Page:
I have 3 large boxwoods that have been at the front of my house with no problems for the last 6 or so years. This year I've noticed that one of them is developing pale yellow leaves and the sections of the branches where these leaves are yellow seem to be drying out. I'd hate to lose it as I've been nursing this thing for the last 6 years from a small gallon sized pot.
Anyone have any ideas what could cause this and how/if there's anything I can do about it?
Im not sure if this if your problem was the same as mine, but I have had that happen twice.
Once was because I had the house power washed and the spray bleach killed off sections or small branches that got hit with the spray. The bushes came back fine after I cut off the dead pieces.
The second time was moles that undermined some of my roots, and those sections died. I added dirt around the base of the bushes and stamped it down good, closing the mole tunnels. Then treated the area for moles. So far, so good.
Doesn't sound like what I have at all, although thanks for the info. I haven't even gone near the plants this year yet. I also don't think its animal related, as my boxwoods are right against the front of the house with a walkway next to them. I'm wondering whether it is frost related or in need of fertilizing. Its weird that only one got hit though...
It could be cold damage--did you have some weird cold weather this year? I know some parts of the country did. Even plants that are normally perfectly hardy can still suffer some damage if you get a sudden cold snap. If it only got one and not the others it could be that the others are in a slightly warmer microclimate or else maybe they were slightly healthier or better hydrated when the cold snap came through. The only other thing I can think of is sunburn--if you shear the hedge and all of a sudden leaves that used to be on the interior are all of a sudden exposed to sun then they can burn. But I would expect that to be more of a problem in the summer and it sounds like you haven't trimmed them recently so I'd guess cold damage is more likely.
It seems to be getting worse as the days go on. Could it be Japanese Beetle grubs? Or is it just in need of some fertilizer, as I've heard they are pretty hungry plants. The affected branches are drying out...
That's fairly typical of cold damage as well--at first it may not look like you have much damage at all but then over time it will gradually get worse and worse as the leaves die from the damage that was done--it often takes quite a while to know the full extent of damage that was done. Drying up and dying like that doesn't sound like too little fertilizer to me--sometimes if you give something too much fertilizer it can burn the leaves like that but if you haven't fertilized recently then that's unlikely.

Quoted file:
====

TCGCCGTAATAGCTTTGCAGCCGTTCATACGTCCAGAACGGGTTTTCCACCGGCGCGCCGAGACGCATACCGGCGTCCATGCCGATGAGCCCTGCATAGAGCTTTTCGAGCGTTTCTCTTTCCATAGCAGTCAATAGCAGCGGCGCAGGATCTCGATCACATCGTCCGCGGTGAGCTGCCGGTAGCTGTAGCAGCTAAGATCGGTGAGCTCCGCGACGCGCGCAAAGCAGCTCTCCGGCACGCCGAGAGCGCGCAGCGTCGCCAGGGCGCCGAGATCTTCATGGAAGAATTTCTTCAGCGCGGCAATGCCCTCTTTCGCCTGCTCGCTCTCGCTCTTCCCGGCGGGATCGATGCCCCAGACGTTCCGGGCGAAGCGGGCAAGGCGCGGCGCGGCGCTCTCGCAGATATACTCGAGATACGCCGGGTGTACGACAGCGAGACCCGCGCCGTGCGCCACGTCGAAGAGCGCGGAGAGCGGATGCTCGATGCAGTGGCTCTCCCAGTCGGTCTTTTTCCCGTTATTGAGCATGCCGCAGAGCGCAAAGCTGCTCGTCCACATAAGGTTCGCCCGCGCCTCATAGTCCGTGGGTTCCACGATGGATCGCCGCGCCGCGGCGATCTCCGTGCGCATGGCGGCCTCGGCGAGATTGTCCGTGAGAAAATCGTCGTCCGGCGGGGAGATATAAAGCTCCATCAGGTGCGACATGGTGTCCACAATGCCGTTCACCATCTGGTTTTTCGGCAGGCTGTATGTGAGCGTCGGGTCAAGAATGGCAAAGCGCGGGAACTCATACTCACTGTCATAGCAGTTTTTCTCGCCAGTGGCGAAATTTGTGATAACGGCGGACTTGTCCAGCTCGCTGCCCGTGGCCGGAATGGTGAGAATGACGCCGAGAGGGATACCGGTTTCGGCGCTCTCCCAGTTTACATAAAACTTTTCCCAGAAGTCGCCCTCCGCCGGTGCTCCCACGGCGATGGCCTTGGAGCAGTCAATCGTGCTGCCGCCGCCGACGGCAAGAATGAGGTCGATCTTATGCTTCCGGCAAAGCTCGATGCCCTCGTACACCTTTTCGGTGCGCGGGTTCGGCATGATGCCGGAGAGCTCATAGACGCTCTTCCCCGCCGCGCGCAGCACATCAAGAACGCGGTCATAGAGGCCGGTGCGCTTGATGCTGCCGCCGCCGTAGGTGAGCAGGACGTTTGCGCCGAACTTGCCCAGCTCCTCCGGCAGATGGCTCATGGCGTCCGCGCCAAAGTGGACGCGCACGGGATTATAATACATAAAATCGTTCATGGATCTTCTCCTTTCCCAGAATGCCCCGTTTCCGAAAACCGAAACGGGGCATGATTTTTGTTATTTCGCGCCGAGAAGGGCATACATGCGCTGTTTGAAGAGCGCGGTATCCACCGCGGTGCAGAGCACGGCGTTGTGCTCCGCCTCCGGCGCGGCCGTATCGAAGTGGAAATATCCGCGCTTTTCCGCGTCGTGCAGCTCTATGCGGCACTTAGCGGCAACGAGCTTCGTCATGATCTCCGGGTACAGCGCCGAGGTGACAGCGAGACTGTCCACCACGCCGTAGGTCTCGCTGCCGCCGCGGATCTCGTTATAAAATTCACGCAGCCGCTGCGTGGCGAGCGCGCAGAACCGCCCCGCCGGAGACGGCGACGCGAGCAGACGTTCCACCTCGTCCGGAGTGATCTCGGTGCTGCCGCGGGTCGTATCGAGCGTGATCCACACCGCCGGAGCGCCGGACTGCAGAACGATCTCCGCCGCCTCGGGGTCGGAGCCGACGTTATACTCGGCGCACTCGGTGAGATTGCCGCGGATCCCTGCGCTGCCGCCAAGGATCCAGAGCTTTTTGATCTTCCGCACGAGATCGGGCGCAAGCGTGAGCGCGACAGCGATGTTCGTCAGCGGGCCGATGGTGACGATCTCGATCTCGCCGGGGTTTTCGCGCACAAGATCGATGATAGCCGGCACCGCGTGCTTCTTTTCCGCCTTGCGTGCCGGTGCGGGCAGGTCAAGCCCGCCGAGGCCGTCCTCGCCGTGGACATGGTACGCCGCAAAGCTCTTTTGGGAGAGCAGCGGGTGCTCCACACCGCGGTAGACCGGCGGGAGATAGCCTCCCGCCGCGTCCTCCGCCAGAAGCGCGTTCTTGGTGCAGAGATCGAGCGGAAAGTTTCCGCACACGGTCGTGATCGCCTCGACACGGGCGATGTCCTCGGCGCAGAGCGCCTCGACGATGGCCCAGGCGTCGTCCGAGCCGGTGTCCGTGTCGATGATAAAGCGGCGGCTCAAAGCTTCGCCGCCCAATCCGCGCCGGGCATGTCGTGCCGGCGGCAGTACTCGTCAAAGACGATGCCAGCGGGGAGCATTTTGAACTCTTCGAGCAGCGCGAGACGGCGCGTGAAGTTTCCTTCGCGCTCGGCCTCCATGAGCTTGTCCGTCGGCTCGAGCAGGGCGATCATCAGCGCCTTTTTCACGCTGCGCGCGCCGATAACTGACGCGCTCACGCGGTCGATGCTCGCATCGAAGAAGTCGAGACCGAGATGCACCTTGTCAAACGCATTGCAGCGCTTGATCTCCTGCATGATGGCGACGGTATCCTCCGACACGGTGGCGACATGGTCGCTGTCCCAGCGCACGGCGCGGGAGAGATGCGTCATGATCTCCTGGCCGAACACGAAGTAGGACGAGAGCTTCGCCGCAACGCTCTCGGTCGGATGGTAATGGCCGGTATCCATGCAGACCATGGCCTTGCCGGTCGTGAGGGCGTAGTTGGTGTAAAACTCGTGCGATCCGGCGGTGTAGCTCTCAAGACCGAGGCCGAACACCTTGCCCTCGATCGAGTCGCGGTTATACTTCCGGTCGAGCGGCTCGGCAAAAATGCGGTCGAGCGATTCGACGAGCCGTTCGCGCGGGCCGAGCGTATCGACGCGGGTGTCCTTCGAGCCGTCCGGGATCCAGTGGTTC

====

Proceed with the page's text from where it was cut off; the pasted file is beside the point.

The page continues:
Do you have some pictures of the whole shrub that would show how the dying parts are in relation to the healthy parts? That might help give people some more ideas if you're sure it's not cold damage.
Wow! That looks worse than I thought. Im not sure there is anyway to come back from that. "
She" looked so pretty and perfect, I wonder what it could be.
Was there any round-up or mass killer like that treated anywhere near her?
I hope you find out, I am all out of guesses, sorry.
No Roundup or anything like it. That's why I guessed beetle grubs. When it stops raining here I may go out and dig a little to see if I can notice any root damage. Other than that, I may hit the Miracle Gro to see it that has any effect...
Its been growing for 6 years without any problems through snow, ice, rain, drought...
I'd hold off on the fertilizer until you figure out the problem and get it healthy again--fertilizing plants that are under stress is not generally a good idea. My first thought seeing the whole shrub would be herbicide damage as well--doesn't look how I would have expected for cold damage. I'm not familiar with the pests/diseases that boxwoods are prone to though.
GreenGovnor, do you know if you have problem's with Gypsy Moth's in your area? I have seen damage shown here similiar to some of our white pine tree's due to these moth's. The (?/whoever) spray's for moth's in our area twice a year plus the National Forestry add's trap's throughout the area as well.
We live in south central Iowa and we have boxwood surrounding our patio. Two of five on one side of the patio look similar to GreenGuvnor's bush (the other three look wonderful) and all nine of the other side of our patio look like they have been spray painted gold all the way down to approximately three inches from the bottom of the bushes. We are attributing it to the severe winter--harsh cold winds and below zero temps, also they have no protection from the sun in the winter. What we want to know is what to do with them as far as reviving them. Trim them back (they're about four feet tall) :( and start over? Like you GreenGuvnor, we've nursed them many years and they're just looking great! Help! Thanks!
Judging by your pictures and what I have seen repeatly in the gardens this year, its Boxwood Canker. Tip yellowing is normally winter dieback. Your boxwood displays the classic symptoms, first thing you should do is prune out the dieback, make sure you clean up any leaves below or on the boxwood the spores are spread through leave litter. There are chemicals available this problem is caused by a fungus any pruning tools you use should be cleaned before pruning any other plants.